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The Science Behind an Itch

Scientists finally find the neurons that produce the sensation of itch.

By Kat McGowanJanuary 28, 2014 10:00 PM


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Until recently, scientists trying to understand why we itch had barely scratched the surface. In the past few years, studies have shown that the sensation of itch, once believed to be just a milder version of pain, actually involves its own neural circuitry. However, what triggers the cascade of biological responses that results in the maddening sensation has remained, for the most part, a mystery. 

Specialized neurons that produce the chemical Nppb are responsible for triggering itch, at least in mice. The chemical has no effect on other types of sensation. | Mark Hoon and Santosh Mishra/NIDCR, NIH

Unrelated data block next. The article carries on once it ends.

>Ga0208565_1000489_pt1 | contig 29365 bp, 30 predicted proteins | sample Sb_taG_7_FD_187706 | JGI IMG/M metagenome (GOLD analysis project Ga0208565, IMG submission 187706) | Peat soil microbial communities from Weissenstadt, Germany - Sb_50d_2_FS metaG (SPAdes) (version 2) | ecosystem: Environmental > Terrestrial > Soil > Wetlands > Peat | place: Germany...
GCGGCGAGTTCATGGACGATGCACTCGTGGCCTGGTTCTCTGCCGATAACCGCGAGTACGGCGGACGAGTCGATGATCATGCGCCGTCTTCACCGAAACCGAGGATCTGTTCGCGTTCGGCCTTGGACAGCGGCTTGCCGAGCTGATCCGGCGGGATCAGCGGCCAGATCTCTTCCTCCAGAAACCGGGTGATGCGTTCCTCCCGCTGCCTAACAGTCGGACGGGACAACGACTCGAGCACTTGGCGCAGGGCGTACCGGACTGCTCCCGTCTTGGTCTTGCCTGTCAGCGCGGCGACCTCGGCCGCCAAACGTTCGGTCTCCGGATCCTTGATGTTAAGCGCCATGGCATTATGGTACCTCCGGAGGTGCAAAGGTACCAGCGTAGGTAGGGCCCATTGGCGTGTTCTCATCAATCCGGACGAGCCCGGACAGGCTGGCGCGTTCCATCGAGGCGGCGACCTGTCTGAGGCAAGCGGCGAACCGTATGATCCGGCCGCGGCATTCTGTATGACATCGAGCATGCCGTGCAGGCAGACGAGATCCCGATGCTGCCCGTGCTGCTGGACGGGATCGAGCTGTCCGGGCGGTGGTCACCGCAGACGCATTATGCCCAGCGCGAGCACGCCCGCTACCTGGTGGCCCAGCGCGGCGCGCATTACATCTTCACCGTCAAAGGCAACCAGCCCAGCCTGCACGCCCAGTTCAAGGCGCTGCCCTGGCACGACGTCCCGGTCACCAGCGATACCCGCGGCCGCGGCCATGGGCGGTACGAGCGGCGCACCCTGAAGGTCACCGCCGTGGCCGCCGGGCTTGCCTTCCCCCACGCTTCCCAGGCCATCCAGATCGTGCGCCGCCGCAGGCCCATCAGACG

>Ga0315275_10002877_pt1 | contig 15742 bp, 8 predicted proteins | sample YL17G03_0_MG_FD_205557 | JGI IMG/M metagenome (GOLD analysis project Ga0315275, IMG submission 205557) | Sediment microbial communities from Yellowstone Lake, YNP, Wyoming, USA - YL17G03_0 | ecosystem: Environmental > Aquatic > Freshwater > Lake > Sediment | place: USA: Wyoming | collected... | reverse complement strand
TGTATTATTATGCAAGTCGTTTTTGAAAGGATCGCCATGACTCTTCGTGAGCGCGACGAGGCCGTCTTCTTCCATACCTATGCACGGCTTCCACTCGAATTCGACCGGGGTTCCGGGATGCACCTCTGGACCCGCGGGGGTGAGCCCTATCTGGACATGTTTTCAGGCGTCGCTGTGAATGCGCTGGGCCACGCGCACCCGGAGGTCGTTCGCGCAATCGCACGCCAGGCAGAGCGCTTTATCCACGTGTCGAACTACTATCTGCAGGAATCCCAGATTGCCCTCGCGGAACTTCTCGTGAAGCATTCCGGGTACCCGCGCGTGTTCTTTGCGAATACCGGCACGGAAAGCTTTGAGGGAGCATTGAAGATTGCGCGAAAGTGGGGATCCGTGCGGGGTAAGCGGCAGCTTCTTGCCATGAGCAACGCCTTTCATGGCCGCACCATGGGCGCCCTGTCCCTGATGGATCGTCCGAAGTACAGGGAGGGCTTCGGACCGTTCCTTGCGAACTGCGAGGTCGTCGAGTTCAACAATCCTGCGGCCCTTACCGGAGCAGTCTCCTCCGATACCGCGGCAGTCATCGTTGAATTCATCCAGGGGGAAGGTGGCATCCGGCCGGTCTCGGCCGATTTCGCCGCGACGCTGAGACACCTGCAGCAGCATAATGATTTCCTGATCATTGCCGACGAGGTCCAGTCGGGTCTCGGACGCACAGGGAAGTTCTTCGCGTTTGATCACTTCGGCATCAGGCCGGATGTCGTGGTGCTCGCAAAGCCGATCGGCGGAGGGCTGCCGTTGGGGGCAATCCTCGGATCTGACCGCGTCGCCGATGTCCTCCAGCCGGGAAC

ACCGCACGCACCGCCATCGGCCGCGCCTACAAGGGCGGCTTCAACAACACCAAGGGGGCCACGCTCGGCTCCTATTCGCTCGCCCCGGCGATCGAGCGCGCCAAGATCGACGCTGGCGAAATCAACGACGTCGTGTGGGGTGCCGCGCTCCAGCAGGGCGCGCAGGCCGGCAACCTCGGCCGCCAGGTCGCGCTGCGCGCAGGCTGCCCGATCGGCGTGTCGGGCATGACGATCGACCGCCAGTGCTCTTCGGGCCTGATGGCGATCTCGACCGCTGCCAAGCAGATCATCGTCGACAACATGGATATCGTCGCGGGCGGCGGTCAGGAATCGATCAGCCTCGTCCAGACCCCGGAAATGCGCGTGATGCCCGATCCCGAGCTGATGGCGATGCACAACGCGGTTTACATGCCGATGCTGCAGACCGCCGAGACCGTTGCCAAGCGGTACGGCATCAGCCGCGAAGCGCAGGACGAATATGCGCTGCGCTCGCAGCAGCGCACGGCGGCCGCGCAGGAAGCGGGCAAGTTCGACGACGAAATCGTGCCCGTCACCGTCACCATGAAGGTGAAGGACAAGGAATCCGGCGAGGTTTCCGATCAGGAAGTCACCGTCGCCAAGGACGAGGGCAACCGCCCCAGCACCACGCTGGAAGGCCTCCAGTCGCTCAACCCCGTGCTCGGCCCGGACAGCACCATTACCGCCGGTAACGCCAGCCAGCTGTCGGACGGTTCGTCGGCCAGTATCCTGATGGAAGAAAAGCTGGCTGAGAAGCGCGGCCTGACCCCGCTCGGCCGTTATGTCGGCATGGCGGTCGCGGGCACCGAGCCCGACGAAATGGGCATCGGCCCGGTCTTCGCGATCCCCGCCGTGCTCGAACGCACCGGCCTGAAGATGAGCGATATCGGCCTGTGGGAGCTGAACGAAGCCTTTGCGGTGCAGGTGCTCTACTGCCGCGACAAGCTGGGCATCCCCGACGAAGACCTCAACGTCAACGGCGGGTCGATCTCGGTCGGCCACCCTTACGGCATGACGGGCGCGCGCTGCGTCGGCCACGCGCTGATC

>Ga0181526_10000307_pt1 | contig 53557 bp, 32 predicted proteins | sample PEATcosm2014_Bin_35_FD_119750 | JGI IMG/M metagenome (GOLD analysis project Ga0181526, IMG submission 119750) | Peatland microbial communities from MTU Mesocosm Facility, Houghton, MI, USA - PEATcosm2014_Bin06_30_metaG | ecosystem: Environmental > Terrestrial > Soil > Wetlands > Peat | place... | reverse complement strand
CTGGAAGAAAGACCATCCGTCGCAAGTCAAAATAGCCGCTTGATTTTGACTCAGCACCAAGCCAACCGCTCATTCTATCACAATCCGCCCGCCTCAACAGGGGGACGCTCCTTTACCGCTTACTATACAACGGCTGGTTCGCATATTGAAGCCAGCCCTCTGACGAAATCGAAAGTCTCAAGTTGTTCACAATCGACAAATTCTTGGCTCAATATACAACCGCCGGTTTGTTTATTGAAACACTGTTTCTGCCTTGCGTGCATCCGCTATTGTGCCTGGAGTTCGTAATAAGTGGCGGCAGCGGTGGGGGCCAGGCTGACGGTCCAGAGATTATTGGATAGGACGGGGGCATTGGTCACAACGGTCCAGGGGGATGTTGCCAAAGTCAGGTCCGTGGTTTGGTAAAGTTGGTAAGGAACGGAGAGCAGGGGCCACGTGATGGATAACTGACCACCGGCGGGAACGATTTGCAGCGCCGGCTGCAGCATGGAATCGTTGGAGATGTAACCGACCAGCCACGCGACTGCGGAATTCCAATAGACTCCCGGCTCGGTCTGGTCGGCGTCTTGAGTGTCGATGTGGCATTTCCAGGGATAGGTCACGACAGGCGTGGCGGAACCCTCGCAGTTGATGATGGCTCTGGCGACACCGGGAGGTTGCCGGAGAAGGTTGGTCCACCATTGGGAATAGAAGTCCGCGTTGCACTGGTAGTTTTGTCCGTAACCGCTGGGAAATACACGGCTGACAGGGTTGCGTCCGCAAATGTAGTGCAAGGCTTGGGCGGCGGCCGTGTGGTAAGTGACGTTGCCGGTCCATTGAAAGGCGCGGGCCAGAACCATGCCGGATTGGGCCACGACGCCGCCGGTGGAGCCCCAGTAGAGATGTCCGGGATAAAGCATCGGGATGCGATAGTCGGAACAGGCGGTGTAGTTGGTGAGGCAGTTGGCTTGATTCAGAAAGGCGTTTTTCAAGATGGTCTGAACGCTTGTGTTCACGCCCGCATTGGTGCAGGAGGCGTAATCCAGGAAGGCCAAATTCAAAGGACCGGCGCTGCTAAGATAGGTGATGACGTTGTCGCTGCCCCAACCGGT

But in May, molecular geneticists Santosh Mishra and Mark Hoon of the National Institute of Dental and Craniofacial Research in Bethesda, Md., reported they had found specialized neurons that produce a chemical, called Nppb, that sets off the body’s itch response. Mice that were genetically altered to lack Nppb or in which the receptor for the chemical was damaged were impervious to itch-inducing chemicals — but still sensed pain and heat. 

According to Hoon, identifying the neurons that act as “specialized gatekeepers” for this system may eventually lead to drugs that offer relief for people suffering from psoriasis, eczema and other difficult-to-treat forms of chronic itch.

[This article originally appeared in print as "Itching for Answers."] 

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